For any China marketing strategy, the challenge of localization needs to look beyond the brand. There are operational elements that marketers need to focus on as well.
A couple of weeks ago we discussed some of the challenges overseas brands face in China, highlighting the luxury brand market and some of the recent missteps and mistakes brands in this space have experienced in the region. This week, another international brand has appeared to meet a new challenge for its China strategy, and although it’s more mundane than the senior leadership insulting an entire nation (Hi D&G), it does throw up an interesting point of discussion.
China-based users of the video conferencing service provider Zoom found access to the platform blocked last week, which led to a great deal of speculation as to why that might be. It’s not unusual for foreign websites to face issues in China but the reasons are typically not as dramatic as some of the reports would have you believe.
For example, any overseas business that wants to have a fully functioning online presence in China needs to have an Internet Content Provider (ICP) Certificate, also known as the ICP BeiAn. Having one of these means that the Chinese Ministry of Industry and Information Technology has reviewed and approved your website and you now have access to Chinese web hosting services, which will dramatically improve the speed and customer experience of your site in China. It also gives you access to Baidu PPC, the China equivalent of Google AdWords.
There are plenty of other technical tricks that can make a huge difference to your China digital marketing strategy and enhance your in-market business performance. These range from having a specific landing page or micro-site for Chinese web users, getting to grips with the China social media landscape, or simply having the option to change languages on your home page. All sound fairly simple but you would be surprised to hear how often these things can be neglected and how much of a positive impact these can have on brand experience.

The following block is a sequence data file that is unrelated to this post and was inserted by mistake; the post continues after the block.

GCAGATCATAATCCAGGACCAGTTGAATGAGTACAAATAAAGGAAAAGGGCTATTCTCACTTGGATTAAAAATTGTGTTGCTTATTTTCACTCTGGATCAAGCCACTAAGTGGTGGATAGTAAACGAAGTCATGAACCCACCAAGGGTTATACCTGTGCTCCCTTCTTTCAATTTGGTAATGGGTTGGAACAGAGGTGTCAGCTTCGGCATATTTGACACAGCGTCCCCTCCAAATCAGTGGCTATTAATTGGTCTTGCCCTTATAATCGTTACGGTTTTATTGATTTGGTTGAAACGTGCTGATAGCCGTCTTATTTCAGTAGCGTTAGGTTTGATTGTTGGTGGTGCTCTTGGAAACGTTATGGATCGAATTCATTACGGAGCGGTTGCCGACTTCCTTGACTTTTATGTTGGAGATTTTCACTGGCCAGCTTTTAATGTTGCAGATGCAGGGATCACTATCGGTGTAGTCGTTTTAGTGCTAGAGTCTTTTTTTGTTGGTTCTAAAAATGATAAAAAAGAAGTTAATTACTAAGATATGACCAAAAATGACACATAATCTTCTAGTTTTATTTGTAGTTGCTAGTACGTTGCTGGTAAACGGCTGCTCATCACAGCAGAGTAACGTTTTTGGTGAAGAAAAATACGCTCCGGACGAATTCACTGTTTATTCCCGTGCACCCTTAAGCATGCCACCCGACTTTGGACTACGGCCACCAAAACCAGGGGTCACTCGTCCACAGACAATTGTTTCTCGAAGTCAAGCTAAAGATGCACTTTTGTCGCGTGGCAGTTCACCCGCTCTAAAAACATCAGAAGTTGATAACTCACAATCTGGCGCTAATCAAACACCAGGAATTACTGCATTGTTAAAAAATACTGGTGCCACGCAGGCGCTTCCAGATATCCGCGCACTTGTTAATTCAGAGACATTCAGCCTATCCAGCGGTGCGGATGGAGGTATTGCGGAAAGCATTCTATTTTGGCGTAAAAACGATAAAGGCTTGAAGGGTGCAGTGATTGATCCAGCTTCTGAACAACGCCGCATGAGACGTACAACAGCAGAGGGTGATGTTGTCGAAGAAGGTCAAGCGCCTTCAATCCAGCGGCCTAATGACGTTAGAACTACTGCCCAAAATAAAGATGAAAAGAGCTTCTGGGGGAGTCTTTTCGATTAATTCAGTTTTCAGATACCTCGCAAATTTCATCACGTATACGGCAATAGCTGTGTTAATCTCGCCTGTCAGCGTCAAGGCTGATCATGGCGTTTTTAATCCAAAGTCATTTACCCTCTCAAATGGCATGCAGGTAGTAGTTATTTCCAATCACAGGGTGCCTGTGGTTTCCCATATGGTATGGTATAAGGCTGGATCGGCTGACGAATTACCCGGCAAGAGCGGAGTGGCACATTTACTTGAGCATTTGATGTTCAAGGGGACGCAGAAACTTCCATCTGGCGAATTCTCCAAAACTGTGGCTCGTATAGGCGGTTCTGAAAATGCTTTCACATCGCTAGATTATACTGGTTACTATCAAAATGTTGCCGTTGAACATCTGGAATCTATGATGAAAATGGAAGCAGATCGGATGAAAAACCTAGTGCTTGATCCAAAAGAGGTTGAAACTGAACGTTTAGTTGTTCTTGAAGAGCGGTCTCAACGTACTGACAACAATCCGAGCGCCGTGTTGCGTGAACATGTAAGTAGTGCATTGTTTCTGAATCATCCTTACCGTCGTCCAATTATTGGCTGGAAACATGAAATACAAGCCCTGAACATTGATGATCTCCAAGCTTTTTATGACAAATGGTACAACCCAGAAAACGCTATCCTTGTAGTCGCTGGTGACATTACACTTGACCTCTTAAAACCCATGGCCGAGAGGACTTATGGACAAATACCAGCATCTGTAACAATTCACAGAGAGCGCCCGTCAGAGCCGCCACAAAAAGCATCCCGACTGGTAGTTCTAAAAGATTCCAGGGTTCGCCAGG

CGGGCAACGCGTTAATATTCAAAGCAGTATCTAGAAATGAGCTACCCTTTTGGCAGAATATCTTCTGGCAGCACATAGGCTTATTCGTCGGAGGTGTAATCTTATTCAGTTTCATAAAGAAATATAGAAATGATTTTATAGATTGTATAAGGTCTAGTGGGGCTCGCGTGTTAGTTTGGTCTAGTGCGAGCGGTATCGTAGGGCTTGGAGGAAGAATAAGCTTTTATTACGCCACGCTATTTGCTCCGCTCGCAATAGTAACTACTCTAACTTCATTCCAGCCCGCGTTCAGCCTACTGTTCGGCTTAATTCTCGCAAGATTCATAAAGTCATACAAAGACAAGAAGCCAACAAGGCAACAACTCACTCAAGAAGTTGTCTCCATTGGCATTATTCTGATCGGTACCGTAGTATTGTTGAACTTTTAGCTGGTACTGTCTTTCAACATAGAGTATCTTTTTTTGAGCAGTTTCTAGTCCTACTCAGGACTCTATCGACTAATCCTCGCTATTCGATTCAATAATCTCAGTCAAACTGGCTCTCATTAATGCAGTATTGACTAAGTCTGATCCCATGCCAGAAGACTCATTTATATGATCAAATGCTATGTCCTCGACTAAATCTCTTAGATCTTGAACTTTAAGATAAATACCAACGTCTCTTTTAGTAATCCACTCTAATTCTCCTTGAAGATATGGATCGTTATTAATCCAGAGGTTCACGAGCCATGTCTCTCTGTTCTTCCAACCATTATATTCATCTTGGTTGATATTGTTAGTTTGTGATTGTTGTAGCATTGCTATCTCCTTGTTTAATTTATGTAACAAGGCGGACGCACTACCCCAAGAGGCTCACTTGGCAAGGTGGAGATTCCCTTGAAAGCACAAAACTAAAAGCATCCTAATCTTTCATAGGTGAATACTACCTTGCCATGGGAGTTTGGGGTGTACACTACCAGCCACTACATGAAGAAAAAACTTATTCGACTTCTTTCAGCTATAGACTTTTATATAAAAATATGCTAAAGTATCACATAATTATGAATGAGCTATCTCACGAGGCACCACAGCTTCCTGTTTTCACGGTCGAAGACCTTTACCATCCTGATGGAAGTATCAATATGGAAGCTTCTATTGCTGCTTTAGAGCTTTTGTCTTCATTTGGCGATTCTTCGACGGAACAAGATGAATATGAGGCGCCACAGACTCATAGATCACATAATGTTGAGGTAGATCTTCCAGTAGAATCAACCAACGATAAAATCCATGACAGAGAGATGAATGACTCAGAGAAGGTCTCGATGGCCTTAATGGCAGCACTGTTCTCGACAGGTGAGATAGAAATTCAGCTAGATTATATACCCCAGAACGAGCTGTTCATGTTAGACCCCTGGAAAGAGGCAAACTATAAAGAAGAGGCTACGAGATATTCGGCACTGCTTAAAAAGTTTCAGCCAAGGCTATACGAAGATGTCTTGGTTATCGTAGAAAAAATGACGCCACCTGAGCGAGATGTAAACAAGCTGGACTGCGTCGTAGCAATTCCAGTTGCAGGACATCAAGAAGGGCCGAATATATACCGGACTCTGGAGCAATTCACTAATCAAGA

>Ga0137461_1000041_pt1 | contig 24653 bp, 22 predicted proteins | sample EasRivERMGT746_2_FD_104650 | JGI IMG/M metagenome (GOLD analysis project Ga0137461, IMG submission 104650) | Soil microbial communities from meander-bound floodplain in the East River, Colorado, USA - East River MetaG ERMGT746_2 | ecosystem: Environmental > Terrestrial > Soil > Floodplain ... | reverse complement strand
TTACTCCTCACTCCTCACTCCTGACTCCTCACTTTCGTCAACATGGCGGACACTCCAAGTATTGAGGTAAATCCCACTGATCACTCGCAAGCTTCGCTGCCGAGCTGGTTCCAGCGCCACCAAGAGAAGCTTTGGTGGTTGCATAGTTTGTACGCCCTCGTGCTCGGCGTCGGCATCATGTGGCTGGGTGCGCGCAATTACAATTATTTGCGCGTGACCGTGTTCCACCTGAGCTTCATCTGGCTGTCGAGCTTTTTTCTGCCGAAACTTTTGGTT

Another interesting trend in localization for China marketing strategies is the increasing prevalence of experiential marketing, something the Brandigo Shanghai team recognized with our award-winning campaign for the UK Government when we created the British Gin Garden.
China was an early adopter when it came to e-commerce and leads the world in mobile technology and payment platforms to this day. And as Surekha Ragavan pointed out in Campaign Asia earlier this week, even though so much of the brand/consumer relationship now takes place online, brands are increasingly searching for a localized brand experience as part of their China marketing strategy that gives customers a real-world connection to the brand. You customers might want to browse your products, learn your values, and make the final transaction of purchasing your products on their phone, tablet or laptop, but smart brands are also using innovative and creative experience marketing to underpin their strategy. In China we have seen B2C brands like Hennessy and cosmetics giant MAC do this to great effect, localized to have impact in-market but true to their brand identity and values.
For B2B marketers and their China marketing strategy, the impact that smart localization has, not only on strategy but how that strategy is executed is clear. If your online functionality isn’t functioning in China, if your customers are missing out on the opportunity to ‘feel’ what your brand is all about, then you run the risk of a failing China marketing strategy. Encourage your agency partner to get creative, be innovative and ensure that all your localized brand communications are having the required impact.